The General Medical Council (GMC) implemented their Decision Making and Consent Guidance last year. The GMC has confirmed the number of Rule 7 letters issued so far and provided redacted copies of the allegations in these cases.
The GMC responds to Freedom of Information Request

Emily McQuilkin, in-house solicitor and medico-legal adviser for the Medical Malpractice team at Gallagher, has received confirmation from the General Medical Council (GMC) that they have – so far – issued Rule 7 letters to four registrants involving allegations under their 2019 “Decision Making and Consent” guidance (“the 2019 guidance”)1.

As registrants will be aware, the 2019 guidance came into force on 9 November 2020, and applies to clinical interactions from that date onwards. Given the time that is often taken for GMC complaints to arise, and the time then taken by the GMC to undertake their initial triage and investigation processes before a Rule 7 letter can be issued, the GMC’s response may come as a surprise to some – but is undoubtedly of interest to the wider medical and medico-legal professions.

The GMC has also supplied Gallagher with redacted copies of the allegations in each of the four cases. Our initial observations on these are as follows:-

  1. Two of the cases involve cosmetic procedures to the face and neck area, and both of these cases arguably have an added “sting” alongside the consent allegations - one procedure was alleged to be “not required” in the first place, and the other involves additional allegations regarding failure to appropriately document the consenting process and a potential CQC breach.
  2. The other two cases relate to cardiology and urology procedures, and also both appear to have an added “sting” alongside the consent allegations. The cardiology case appears to involve allegations surrounding the use of an unapproved cardiac device outside of a clinical trial setting in four separate patients (and the consent allegations themselves are fairly wide-ranging), and the urology case appears to involve an alleged failure to “record any discussions” with the patient on more than one occasion.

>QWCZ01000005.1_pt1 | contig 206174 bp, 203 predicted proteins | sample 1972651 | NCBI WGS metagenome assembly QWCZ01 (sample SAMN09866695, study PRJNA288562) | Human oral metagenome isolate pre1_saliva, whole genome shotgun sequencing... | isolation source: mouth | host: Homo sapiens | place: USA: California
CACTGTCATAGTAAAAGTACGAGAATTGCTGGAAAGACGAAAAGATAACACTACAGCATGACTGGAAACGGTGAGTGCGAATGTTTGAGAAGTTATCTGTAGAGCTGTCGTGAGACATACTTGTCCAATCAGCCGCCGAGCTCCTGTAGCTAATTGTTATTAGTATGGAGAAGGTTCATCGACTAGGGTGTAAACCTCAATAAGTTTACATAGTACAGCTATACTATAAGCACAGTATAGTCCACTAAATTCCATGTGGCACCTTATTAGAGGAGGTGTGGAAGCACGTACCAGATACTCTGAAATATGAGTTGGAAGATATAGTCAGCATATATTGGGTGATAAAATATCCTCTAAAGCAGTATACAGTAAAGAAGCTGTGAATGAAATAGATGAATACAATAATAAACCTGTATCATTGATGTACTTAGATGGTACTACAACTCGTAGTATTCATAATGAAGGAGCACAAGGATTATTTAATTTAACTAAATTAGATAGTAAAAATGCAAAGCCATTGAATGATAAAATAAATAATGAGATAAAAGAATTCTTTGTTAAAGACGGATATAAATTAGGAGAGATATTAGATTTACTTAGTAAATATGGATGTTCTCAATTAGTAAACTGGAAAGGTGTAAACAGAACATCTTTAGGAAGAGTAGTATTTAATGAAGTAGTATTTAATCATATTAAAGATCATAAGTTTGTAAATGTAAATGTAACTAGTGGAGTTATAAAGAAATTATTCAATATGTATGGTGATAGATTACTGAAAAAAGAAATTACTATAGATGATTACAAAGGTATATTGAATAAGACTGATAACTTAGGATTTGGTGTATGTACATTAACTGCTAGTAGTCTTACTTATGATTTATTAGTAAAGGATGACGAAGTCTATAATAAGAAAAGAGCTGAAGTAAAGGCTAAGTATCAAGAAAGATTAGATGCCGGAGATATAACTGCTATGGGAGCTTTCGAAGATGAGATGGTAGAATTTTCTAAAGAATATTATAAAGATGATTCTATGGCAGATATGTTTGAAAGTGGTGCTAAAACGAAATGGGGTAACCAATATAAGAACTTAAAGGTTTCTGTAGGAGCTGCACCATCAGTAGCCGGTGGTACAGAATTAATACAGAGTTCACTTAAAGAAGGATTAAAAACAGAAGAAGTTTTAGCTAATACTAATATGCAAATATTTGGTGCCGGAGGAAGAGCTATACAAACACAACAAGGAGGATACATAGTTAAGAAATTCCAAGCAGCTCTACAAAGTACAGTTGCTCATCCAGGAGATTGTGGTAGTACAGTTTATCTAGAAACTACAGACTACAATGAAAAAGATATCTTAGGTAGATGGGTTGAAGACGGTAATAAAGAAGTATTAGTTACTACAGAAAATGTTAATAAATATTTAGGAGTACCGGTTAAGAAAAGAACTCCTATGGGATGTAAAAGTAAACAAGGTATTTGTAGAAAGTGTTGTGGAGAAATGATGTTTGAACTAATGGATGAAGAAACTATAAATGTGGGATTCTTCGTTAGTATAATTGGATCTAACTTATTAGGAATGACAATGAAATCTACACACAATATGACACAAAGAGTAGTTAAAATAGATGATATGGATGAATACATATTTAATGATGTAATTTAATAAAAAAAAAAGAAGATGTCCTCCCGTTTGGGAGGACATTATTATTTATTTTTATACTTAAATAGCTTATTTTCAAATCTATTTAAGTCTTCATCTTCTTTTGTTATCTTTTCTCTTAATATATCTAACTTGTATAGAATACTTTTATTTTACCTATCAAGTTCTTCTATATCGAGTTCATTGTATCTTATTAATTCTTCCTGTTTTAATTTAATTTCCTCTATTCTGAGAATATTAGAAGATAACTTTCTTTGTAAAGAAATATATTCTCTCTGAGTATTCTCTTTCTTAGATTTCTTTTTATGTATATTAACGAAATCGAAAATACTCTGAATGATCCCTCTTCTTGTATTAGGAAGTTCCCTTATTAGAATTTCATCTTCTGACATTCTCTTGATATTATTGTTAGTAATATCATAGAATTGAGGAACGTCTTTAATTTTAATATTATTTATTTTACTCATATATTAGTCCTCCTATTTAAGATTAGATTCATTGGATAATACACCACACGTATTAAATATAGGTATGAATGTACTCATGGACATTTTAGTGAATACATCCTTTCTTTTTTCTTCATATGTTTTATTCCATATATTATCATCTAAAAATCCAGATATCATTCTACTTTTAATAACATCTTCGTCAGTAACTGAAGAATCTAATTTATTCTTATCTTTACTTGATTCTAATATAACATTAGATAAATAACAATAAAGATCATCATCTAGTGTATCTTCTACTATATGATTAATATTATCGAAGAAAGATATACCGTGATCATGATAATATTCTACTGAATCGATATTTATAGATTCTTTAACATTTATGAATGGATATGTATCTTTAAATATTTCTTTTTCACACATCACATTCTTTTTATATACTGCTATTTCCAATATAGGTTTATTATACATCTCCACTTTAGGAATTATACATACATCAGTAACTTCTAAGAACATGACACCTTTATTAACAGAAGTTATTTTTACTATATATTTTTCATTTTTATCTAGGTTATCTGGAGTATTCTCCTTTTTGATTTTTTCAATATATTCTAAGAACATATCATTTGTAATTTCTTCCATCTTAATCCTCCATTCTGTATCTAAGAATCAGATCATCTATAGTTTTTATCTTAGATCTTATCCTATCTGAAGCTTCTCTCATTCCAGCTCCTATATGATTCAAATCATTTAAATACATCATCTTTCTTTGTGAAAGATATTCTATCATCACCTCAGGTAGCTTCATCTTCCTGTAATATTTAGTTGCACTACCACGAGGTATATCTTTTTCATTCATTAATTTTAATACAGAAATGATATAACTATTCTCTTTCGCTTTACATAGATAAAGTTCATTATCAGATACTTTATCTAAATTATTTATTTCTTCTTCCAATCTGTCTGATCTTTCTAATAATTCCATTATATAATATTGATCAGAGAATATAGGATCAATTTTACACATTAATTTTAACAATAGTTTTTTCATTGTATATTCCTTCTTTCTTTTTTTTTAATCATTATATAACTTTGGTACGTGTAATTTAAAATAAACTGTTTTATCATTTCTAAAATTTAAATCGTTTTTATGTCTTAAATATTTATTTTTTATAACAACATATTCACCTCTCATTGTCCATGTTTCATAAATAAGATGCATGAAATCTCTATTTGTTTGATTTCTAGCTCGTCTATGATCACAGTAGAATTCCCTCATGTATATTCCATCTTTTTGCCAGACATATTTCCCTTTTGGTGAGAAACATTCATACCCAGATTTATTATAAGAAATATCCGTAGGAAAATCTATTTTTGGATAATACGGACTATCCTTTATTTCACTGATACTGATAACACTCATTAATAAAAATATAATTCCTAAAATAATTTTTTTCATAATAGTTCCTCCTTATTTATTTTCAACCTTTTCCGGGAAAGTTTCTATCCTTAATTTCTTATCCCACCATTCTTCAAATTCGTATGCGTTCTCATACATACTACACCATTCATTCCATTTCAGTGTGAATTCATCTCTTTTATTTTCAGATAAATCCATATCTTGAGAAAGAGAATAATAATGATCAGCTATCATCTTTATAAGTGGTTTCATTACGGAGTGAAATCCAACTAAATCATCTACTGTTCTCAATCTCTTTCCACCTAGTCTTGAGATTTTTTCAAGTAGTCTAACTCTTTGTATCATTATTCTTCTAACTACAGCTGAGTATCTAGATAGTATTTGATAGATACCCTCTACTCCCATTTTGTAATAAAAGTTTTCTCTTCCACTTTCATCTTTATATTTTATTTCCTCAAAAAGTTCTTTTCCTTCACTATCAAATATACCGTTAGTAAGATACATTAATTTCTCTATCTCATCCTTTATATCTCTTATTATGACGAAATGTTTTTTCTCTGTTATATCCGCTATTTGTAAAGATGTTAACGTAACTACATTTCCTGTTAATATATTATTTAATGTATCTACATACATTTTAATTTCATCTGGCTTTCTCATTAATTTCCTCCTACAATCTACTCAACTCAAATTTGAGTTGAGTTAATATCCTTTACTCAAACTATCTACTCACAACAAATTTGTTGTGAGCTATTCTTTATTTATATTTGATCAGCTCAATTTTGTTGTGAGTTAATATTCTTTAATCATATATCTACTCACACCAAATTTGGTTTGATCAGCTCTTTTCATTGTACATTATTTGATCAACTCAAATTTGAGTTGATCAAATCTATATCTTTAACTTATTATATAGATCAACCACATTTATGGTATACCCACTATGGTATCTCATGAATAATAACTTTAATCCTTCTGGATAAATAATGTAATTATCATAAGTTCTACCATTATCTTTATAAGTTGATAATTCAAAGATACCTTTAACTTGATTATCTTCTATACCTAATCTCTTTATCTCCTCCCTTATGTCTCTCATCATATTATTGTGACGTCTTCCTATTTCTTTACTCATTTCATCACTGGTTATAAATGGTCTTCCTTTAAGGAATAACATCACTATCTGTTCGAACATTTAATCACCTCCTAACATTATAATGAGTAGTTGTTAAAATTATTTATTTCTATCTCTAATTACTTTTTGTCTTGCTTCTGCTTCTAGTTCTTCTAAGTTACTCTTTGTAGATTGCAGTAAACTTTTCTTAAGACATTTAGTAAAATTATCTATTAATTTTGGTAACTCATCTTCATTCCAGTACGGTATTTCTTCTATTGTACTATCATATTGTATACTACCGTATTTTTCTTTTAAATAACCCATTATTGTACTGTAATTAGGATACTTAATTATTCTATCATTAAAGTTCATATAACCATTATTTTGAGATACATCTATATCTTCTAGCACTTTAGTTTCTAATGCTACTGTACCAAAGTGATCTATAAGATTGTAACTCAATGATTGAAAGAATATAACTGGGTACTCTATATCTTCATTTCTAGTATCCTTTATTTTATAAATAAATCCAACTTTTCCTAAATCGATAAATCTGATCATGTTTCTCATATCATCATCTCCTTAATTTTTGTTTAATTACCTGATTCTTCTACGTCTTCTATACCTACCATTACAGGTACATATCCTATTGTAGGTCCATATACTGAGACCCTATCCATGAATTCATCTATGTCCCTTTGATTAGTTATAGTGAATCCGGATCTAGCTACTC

3. Some of the consent allegations are being framed as we anticipated – i.e. with quite a high level of detail and a list of sub-allegations setting out the various specific elements of the alleged failure to consent. For example, one of the Rule 7 letters specifically lists out the various alternative options that the registrant allegedly failed to discuss (including the option of “doing nothing”), and another of the letters specifically lists out the various complications that the registrant allegedly failed to discuss. We anticipate that registrants will need to be prepared to meet detailed allegations in this format moving forward.
  4. Despite point 3, above, several of the Rule 7 letters contain allegations that are arguably still quite vague and limited to (for example) allegations surrounding failing to “adequately explain the procedure”, failing to “obtain Patient [x]’s consent to carry out the procedure” and failure to discuss “[the patient]’s expectations” with no corresponding sub-allegations giving further detail on these alleged failures. Clearly these allegations leave a lot to be desired in terms of identifying precisely what the GMC say the registrant should have done, but this may not necessarily be related to the new guidance and may simply reflect imperfect drafting on the GMC’s part.

Also highlighted by the GMC, quite logically, is the fact that “because the guidance was issued recently, there are cases that are currently ongoing in which no Rule 7 letter has been issued because the case hasn’t progressed to this stage yet.”

While it is still early days in terms of knowing how the GMC will frame allegations under the 2019 consent guidance moving forward, at this stage there seem to be discrepancies in the level of detail that registrants are being asked to respond to. No doubt we will start to see these discrepancies being ironed out over the coming years, and we expect that registrants should be ready to respond to very detailed lists of sub-allegations if they are unfortunate enough to receive a Rule 7 letter from the GMC.

In light of this, and as always, we would encourage registrants to immediately contact their medico-legal adviser upon receipt of any correspondence from the GMC, so they can help to guide you through the process as safely and appropriately as possible.

1. Email from the GMC’s Information Access Team to Emily McQuilkin dated 12 October 2021.

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